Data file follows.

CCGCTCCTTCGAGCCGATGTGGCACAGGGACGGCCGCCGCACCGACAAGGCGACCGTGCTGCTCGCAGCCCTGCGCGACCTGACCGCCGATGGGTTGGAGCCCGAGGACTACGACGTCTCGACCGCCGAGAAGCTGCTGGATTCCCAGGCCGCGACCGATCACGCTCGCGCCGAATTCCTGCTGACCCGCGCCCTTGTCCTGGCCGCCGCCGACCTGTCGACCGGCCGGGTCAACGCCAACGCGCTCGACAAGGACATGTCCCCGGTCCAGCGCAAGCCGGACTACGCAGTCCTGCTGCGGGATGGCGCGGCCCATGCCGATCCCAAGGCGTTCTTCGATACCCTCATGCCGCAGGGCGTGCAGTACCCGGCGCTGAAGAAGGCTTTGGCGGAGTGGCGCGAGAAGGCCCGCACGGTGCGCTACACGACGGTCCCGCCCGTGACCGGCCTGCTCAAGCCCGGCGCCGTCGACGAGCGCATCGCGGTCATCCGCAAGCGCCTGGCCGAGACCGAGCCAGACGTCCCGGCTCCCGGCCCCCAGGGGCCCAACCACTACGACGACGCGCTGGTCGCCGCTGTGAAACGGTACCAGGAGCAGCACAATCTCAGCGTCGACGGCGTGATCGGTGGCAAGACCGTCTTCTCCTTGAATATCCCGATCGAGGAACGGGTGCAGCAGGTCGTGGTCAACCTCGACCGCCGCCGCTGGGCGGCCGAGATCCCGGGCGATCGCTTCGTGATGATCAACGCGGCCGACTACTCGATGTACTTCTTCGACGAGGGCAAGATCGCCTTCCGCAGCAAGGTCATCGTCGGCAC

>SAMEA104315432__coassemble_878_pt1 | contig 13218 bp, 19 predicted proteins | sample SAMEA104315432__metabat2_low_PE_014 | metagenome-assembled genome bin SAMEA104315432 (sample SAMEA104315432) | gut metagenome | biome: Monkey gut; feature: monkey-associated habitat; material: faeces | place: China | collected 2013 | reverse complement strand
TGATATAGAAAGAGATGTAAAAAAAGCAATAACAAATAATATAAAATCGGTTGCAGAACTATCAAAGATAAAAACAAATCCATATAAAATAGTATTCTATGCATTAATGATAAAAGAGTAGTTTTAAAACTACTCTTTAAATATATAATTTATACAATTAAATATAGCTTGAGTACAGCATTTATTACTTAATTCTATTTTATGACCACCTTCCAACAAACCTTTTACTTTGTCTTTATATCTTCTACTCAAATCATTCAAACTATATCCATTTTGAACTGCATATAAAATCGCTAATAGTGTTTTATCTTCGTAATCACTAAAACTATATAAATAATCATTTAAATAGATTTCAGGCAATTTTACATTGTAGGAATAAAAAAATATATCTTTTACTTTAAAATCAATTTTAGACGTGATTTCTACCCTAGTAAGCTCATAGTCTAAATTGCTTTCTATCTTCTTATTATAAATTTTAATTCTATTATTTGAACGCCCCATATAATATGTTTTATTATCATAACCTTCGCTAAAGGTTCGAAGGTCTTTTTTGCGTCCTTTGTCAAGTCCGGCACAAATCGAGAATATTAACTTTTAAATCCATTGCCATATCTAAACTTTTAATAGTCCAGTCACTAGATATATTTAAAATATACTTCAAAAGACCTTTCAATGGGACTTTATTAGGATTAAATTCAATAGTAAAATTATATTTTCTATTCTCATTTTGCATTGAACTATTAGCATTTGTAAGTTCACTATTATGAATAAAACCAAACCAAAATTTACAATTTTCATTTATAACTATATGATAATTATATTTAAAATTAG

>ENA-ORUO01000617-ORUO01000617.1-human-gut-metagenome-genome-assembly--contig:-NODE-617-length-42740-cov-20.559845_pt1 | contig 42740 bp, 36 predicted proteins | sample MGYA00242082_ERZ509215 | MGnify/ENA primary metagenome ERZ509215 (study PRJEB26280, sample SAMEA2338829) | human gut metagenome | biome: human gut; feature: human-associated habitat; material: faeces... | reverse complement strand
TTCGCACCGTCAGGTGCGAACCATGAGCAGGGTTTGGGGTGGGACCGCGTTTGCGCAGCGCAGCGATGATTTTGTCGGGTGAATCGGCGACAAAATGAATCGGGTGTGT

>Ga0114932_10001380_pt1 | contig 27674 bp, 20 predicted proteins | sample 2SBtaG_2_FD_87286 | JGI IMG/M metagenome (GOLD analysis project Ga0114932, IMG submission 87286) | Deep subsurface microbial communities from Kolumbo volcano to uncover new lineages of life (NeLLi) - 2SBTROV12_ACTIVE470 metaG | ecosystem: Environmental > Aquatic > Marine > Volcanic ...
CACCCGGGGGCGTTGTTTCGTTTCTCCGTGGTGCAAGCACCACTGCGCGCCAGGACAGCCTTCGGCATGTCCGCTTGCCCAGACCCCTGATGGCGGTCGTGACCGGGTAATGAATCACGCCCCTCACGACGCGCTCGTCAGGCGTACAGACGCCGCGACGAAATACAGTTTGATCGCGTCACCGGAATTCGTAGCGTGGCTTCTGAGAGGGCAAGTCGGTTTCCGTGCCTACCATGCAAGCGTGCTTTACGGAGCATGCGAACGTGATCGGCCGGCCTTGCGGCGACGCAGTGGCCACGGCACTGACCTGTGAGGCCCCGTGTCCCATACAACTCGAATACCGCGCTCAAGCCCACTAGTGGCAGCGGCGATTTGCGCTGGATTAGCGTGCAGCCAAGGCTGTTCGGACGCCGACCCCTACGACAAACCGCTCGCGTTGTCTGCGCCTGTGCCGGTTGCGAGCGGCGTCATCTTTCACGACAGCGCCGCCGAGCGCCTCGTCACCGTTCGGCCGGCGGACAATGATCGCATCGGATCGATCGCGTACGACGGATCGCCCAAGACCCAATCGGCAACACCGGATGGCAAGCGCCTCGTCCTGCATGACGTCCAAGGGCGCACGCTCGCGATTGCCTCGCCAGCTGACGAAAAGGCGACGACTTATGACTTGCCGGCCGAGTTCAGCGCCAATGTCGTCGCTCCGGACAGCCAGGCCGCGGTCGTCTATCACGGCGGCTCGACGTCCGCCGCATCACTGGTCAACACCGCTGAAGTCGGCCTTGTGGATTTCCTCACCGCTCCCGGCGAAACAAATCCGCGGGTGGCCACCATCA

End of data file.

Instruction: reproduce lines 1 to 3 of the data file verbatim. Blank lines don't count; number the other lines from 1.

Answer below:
CCGCTCCTTCGAGCCGATGTGGCACAGGGACGGCCGCCGCACCGACAAGGCGACCGTGCTGCTCGCAGCCCTGCGCGACCTGACCGCCGATGGGTTGGAGCCCGAGGACTACGACGTCTCGACCGCCGAGAAGCTGCTGGATTCCCAGGCCGCGACCGATCACGCTCGCGCCGAATTCCTGCTGACCCGCGCCCTTGTCCTGGCCGCCGCCGACCTGTCGACCGGCCGGGTCAACGCCAACGCGCTCGACAAGGACATGTCCCCGGTCCAGCGCAAGCCGGACTACGCAGTCCTGCTGCGGGATGGCGCGGCCCATGCCGATCCCAAGGCGTTCTTCGATACCCTCATGCCGCAGGGCGTGCAGTACCCGGCGCTGAAGAAGGCTTTGGCGGAGTGGCGCGAGAAGGCCCGCACGGTGCGCTACACGACGGTCCCGCCCGTGACCGGCCTGCTCAAGCCCGGCGCCGTCGACGAGCGCATCGCGGTCATCCGCAAGCGCCTGGCCGAGACCGAGCCAGACGTCCCGGCTCCCGGCCCCCAGGGGCCCAACCACTACGACGACGCGCTGGTCGCCGCTGTGAAACGGTACCAGGAGCAGCACAATCTCAGCGTCGACGGCGTGATCGGTGGCAAGACCGTCTTCTCCTTGAATATCCCGATCGAGGAACGGGTGCAGCAGGTCGTGGTCAACCTCGACCGCCGCCGCTGGGCGGCCGAGATCCCGGGCGATCGCTTCGTGATGATCAACGCGGCCGACTACTCGATGTACTTCTTCGACGAGGGCAAGATCGCCTTCCGCAGCAAGGTCATCGTCGGCAC

>SAMEA104315432__coassemble_878_pt1 | contig 13218 bp, 19 predicted proteins | sample SAMEA104315432__metabat2_low_PE_014 | metagenome-assembled genome bin SAMEA104315432 (sample SAMEA104315432) | gut metagenome | biome: Monkey gut; feature: monkey-associated habitat; material: faeces | place: China | collected 2013 | reverse complement strand
TGATATAGAAAGAGATGTAAAAAAAGCAATAACAAATAATATAAAATCGGTTGCAGAACTATCAAAGATAAAAACAAATCCATATAAAATAGTATTCTATGCATTAATGATAAAAGAGTAGTTTTAAAACTACTCTTTAAATATATAATTTATACAATTAAATATAGCTTGAGTACAGCATTTATTACTTAATTCTATTTTATGACCACCTTCCAACAAACCTTTTACTTTGTCTTTATATCTTCTACTCAAATCATTCAAACTATATCCATTTTGAACTGCATATAAAATCGCTAATAGTGTTTTATCTTCGTAATCACTAAAACTATATAAATAATCATTTAAATAGATTTCAGGCAATTTTACATTGTAGGAATAAAAAAATATATCTTTTACTTTAAAATCAATTTTAGACGTGATTTCTACCCTAGTAAGCTCATAGTCTAAATTGCTTTCTATCTTCTTATTATAAATTTTAATTCTATTATTTGAACGCCCCATATAATATGTTTTATTATCATAACCTTCGCTAAAGGTTCGAAGGTCTTTTTTGCGTCCTTTGTCAAGTCCGGCACAAATCGAGAATATTAACTTTTAAATCCATTGCCATATCTAAACTTTTAATAGTCCAGTCACTAGATATATTTAAAATATACTTCAAAAGACCTTTCAATGGGACTTTATTAGGATTAAATTCAATAGTAAAATTATATTTTCTATTCTCATTTTGCATTGAACTATTAGCATTTGTAAGTTCACTATTATGAATAAAACCAAACCAAAATTTACAATTTTCATTTATAACTATATGATAATTATATTTAAAATTAG